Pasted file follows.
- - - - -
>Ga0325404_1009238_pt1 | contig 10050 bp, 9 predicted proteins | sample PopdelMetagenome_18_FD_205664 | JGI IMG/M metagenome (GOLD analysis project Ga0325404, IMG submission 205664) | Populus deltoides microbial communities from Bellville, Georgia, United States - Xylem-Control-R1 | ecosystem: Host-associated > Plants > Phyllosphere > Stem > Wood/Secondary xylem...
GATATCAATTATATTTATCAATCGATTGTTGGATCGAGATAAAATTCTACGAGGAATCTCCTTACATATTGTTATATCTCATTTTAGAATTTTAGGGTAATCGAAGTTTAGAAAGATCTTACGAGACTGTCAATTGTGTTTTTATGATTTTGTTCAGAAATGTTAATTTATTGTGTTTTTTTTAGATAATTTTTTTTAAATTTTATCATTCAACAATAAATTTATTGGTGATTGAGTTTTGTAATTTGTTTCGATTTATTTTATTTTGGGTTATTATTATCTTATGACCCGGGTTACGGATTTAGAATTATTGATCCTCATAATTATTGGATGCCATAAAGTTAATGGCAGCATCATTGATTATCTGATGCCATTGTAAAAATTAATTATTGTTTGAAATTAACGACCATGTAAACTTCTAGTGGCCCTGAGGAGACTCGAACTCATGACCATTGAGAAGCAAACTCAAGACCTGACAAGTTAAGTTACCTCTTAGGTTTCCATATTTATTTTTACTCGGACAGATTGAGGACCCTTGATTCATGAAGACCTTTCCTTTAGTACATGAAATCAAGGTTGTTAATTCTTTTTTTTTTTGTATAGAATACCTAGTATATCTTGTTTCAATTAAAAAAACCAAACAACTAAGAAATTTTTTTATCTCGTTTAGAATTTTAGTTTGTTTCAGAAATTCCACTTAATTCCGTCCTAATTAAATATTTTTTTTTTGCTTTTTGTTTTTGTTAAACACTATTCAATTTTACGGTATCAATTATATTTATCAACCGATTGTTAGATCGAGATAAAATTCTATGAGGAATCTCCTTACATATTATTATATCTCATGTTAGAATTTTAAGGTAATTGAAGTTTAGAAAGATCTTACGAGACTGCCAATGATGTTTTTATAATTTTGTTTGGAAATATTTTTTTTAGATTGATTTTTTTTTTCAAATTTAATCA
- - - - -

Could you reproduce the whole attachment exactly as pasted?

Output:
>Ga0325404_1009238_pt1 | contig 10050 bp, 9 predicted proteins | sample PopdelMetagenome_18_FD_205664 | JGI IMG/M metagenome (GOLD analysis project Ga0325404, IMG submission 205664) | Populus deltoides microbial communities from Bellville, Georgia, United States - Xylem-Control-R1 | ecosystem: Host-associated > Plants > Phyllosphere > Stem > Wood/Secondary xylem...
GATATCAATTATATTTATCAATCGATTGTTGGATCGAGATAAAATTCTACGAGGAATCTCCTTACATATTGTTATATCTCATTTTAGAATTTTAGGGTAATCGAAGTTTAGAAAGATCTTACGAGACTGTCAATTGTGTTTTTATGATTTTGTTCAGAAATGTTAATTTATTGTGTTTTTTTTAGATAATTTTTTTTAAATTTTATCATTCAACAATAAATTTATTGGTGATTGAGTTTTGTAATTTGTTTCGATTTATTTTATTTTGGGTTATTATTATCTTATGACCCGGGTTACGGATTTAGAATTATTGATCCTCATAATTATTGGATGCCATAAAGTTAATGGCAGCATCATTGATTATCTGATGCCATTGTAAAAATTAATTATTGTTTGAAATTAACGACCATGTAAACTTCTAGTGGCCCTGAGGAGACTCGAACTCATGACCATTGAGAAGCAAACTCAAGACCTGACAAGTTAAGTTACCTCTTAGGTTTCCATATTTATTTTTACTCGGACAGATTGAGGACCCTTGATTCATGAAGACCTTTCCTTTAGTACATGAAATCAAGGTTGTTAATTCTTTTTTTTTTTGTATAGAATACCTAGTATATCTTGTTTCAATTAAAAAAACCAAACAACTAAGAAATTTTTTTATCTCGTTTAGAATTTTAGTTTGTTTCAGAAATTCCACTTAATTCCGTCCTAATTAAATATTTTTTTTTTGCTTTTTGTTTTTGTTAAACACTATTCAATTTTACGGTATCAATTATATTTATCAACCGATTGTTAGATCGAGATAAAATTCTATGAGGAATCTCCTTACATATTATTATATCTCATGTTAGAATTTTAAGGTAATTGAAGTTTAGAAAGATCTTACGAGACTGCCAATGATGTTTTTATAATTTTGTTTGGAAATATTTTTTTTAGATTGATTTTTTTTTTCAAATTTAATCA